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Wednesday, 19 April 2017

Alignment of organisational values and procurement behaviours

I remember having a conversation with a supplier’s lawyer who said “we’ve never agreed to doing that” in response to something their MD had very much agreed to. The lawyer even went so far as to say “We’d be mad to agree to doing that.”

When I tell the story about the supplier and buyer taking equal ownership and responsibility for a new additional cost for delivering the service – a cost they could both impact in the future – the solution we developed is often described as fair, or acting with integrity.

When I look up the organisational values of the supplier I find integrity, and doing the right thing - is in fact one of their stated values.

That’s what organisational values are supposed to do – provide some criteria for the behaviours we demonstrate, and decisions we make every day. Not just aspirations, or when things are going well, or for the soft stuff. Values that inform every decision, every day of the year, year in and year out. (It’s certainly how our own personal values work.)

In the case of this supplier the “we’ve never done that before” behaviour was certainly demonstrating doing the right thing.

Do you understand how procurement actions align with your organisation’s values? Are procurement’s actions encompassed in the values statements? 

One company that has included procurement in their values statements is Whole Foods.

On first looking it feels little aspirational and out there, with their higher purpose statement being:

“With great courage, integrity and love – we embrace our responsibility to co-create a world where each of us, our communities and our planet can flourish. All the while, celebrating the sheer love and joy of food.

Dig a little deeper, and they have identified a business value that addresses procurement behaviours;

Whole Foods say “Our supplier partners are our allies in serving the interests of our other stakeholders in bringing to market the safest highest quality products available. We treat them with respect, fairness and integrity at all times and expect the same in return.”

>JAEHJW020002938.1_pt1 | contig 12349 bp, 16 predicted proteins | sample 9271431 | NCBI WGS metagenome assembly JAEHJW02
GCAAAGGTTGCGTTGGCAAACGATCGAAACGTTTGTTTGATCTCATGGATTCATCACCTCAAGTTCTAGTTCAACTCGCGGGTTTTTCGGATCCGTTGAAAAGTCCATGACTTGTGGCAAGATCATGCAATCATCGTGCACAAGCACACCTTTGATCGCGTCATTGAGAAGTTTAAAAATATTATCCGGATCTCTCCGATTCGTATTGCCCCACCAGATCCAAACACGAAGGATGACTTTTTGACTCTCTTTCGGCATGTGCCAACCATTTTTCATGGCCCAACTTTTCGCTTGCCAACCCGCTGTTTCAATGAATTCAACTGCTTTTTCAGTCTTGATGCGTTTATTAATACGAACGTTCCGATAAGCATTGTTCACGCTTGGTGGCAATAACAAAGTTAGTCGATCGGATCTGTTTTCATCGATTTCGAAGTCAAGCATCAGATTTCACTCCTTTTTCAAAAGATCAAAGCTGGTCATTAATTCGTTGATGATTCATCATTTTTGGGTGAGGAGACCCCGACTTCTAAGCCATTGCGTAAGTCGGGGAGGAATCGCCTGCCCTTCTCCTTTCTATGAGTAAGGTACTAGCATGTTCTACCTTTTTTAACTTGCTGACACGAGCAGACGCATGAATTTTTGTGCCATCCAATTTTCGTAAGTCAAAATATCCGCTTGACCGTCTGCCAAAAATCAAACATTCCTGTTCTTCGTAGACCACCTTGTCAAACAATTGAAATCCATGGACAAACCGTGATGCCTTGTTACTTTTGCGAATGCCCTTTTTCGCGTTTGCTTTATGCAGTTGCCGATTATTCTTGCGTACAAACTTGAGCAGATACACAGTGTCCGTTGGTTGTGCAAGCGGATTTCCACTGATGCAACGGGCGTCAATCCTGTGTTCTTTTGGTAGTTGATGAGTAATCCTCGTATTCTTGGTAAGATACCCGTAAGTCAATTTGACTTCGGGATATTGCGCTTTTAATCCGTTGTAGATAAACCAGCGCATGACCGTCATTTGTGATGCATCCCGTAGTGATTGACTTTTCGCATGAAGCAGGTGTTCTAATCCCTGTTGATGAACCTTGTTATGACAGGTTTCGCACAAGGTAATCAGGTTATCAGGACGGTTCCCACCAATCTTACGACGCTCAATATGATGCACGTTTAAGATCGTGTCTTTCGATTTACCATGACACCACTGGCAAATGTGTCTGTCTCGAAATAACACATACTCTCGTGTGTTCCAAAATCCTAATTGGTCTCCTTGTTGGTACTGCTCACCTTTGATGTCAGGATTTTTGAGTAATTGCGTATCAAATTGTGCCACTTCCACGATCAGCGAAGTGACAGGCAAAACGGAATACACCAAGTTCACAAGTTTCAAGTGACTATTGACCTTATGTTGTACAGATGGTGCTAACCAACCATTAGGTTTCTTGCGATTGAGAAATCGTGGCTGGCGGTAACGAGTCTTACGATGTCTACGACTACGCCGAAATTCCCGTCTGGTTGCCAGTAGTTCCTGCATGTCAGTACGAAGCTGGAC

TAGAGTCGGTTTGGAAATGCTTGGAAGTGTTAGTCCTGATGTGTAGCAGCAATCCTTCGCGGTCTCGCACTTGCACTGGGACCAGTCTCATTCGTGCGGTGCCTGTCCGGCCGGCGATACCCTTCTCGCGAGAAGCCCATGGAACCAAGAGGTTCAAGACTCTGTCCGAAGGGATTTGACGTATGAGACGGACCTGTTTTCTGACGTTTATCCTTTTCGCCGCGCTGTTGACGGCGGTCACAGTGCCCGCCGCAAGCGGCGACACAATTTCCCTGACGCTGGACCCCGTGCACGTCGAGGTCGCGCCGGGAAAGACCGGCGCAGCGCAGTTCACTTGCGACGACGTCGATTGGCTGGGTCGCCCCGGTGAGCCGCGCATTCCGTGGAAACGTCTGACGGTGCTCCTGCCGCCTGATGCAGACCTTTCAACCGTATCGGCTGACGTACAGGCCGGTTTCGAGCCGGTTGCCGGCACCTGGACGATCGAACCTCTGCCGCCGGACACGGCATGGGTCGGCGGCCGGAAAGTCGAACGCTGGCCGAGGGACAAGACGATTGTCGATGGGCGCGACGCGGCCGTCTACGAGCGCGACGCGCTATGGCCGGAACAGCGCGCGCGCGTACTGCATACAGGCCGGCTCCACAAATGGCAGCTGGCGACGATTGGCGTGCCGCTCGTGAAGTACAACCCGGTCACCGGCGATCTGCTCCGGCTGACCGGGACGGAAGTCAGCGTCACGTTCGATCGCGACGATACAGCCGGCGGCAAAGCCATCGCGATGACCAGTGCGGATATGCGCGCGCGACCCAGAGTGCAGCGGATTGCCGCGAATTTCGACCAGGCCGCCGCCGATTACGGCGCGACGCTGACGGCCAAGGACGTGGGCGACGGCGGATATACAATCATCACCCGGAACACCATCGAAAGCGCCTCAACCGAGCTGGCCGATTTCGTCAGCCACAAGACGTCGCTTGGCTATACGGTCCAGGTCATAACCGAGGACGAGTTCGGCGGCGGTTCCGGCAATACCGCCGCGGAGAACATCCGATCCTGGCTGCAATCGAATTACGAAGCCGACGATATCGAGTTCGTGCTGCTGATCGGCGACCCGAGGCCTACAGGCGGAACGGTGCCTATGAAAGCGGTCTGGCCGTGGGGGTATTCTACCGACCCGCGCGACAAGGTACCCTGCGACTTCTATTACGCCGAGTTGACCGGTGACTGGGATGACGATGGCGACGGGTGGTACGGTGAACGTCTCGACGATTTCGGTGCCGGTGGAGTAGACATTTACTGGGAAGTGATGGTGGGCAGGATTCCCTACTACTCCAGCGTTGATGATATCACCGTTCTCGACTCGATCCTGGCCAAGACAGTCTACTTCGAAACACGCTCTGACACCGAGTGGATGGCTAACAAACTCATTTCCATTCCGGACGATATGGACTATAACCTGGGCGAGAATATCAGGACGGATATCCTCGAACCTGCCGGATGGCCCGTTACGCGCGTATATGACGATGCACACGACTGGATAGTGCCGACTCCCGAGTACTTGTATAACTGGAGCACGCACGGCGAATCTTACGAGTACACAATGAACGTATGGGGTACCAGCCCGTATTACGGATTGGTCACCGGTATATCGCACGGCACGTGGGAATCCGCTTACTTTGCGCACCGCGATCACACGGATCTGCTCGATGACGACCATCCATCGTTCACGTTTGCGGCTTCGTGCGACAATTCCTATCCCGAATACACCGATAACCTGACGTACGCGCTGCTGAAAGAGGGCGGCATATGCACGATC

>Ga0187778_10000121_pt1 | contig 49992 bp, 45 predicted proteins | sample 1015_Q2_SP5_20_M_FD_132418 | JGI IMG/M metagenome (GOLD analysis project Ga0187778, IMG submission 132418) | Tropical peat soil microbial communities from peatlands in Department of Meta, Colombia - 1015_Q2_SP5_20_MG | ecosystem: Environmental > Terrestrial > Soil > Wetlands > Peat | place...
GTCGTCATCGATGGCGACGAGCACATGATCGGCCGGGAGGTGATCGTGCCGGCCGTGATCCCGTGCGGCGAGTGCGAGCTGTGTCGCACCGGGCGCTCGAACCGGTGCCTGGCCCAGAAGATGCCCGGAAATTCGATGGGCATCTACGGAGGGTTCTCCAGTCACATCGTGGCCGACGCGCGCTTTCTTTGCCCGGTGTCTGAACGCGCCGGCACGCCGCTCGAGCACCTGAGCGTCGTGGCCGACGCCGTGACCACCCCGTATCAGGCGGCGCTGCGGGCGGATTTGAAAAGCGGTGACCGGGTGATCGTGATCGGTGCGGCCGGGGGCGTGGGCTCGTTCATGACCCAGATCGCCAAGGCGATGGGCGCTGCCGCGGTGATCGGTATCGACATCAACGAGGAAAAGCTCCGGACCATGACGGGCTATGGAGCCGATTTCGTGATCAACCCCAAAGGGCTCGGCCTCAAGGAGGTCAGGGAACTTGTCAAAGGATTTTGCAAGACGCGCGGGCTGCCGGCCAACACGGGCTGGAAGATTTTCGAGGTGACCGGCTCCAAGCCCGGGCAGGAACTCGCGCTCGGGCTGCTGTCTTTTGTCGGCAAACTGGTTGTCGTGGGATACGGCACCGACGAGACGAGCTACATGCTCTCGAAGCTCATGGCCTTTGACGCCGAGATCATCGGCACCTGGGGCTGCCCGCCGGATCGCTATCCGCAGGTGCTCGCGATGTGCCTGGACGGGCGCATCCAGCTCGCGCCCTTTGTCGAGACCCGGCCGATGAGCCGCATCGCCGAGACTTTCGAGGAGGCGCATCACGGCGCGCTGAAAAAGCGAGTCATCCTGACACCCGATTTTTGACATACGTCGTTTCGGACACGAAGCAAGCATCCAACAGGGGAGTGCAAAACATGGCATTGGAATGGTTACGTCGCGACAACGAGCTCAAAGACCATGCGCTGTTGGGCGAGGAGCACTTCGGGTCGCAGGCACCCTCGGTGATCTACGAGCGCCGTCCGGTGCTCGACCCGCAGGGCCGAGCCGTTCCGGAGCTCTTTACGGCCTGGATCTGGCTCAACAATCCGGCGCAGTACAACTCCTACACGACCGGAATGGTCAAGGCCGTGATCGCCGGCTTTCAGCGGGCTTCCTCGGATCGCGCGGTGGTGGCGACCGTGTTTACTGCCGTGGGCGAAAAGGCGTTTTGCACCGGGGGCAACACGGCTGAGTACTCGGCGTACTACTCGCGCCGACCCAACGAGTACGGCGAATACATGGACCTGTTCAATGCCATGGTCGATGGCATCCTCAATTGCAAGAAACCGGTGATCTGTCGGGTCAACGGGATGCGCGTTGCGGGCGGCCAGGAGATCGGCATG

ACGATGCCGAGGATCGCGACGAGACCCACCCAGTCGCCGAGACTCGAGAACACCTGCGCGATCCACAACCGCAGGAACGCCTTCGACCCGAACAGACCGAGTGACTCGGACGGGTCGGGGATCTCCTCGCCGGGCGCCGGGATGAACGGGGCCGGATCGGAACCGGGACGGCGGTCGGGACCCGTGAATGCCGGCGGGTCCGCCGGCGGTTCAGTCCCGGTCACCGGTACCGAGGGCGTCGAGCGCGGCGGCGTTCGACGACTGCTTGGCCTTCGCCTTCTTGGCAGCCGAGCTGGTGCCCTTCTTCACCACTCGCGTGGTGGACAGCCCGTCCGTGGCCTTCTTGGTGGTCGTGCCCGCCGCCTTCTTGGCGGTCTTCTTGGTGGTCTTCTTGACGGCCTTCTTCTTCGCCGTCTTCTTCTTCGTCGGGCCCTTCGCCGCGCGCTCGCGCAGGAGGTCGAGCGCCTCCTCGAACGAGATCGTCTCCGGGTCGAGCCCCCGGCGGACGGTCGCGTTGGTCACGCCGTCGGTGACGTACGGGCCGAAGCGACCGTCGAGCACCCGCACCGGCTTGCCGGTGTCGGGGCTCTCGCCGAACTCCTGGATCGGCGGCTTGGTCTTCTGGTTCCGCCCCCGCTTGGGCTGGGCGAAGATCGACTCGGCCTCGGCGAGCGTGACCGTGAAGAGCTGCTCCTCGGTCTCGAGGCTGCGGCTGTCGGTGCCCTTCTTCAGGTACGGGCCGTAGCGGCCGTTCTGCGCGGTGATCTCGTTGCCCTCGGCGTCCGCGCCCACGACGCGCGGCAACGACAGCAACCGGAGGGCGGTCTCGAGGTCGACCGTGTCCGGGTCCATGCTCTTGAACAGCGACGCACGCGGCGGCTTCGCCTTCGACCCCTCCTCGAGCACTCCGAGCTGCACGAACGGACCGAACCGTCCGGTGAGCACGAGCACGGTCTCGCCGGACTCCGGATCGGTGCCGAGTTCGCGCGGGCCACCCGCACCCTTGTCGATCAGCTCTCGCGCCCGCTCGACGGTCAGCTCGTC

I could ask what happens to suppliers who are not partners, but that feels petty when they then go on to identify four behaviours Whole Foods Procurement can be expected to demonstrate:
  •          Honesty and communication
  •          Transparency - farm to fork
  •          Education (of the supply chain)
  •          Innovation and differentiation
How do your actions align with the stated values of your organisation?

If we take common values seen in many organisations, would you agree, and perhaps more importantly, would your suppliers agree that your actions are:
  •          Open
  •          Honest
  •          Respectful
  •          Fair
  •          Integrous
If you used these five criteria each day to determine what you do and how you do it, and also what you choose not to do, would it change how you act?

Last year I was delivering a workshop to a room full of suppliers who said procurement were still like MrWolf. I’d like to think that that’s just the minority of procurement professionals. What do you think? Have we moved with the times, or are we still stuck with behaviours that feel a little like the dark ages, and misaligned from the rest of our organisations? It certainly might explain some of the stakeholder resistance many of us talk about when expressing frustration at the lack of support for our strategies and work.

Alison Smith
The Purchasing Coach
Unlocking procurement potential using unconventional tools

Values and Behaviours are two of the postcards included in the Purchasing Coach Soft Skills Toolkit that brings together a series of postcards from your soft skills - it's entitled Dear Procurement, with love from your soft skills. More here.


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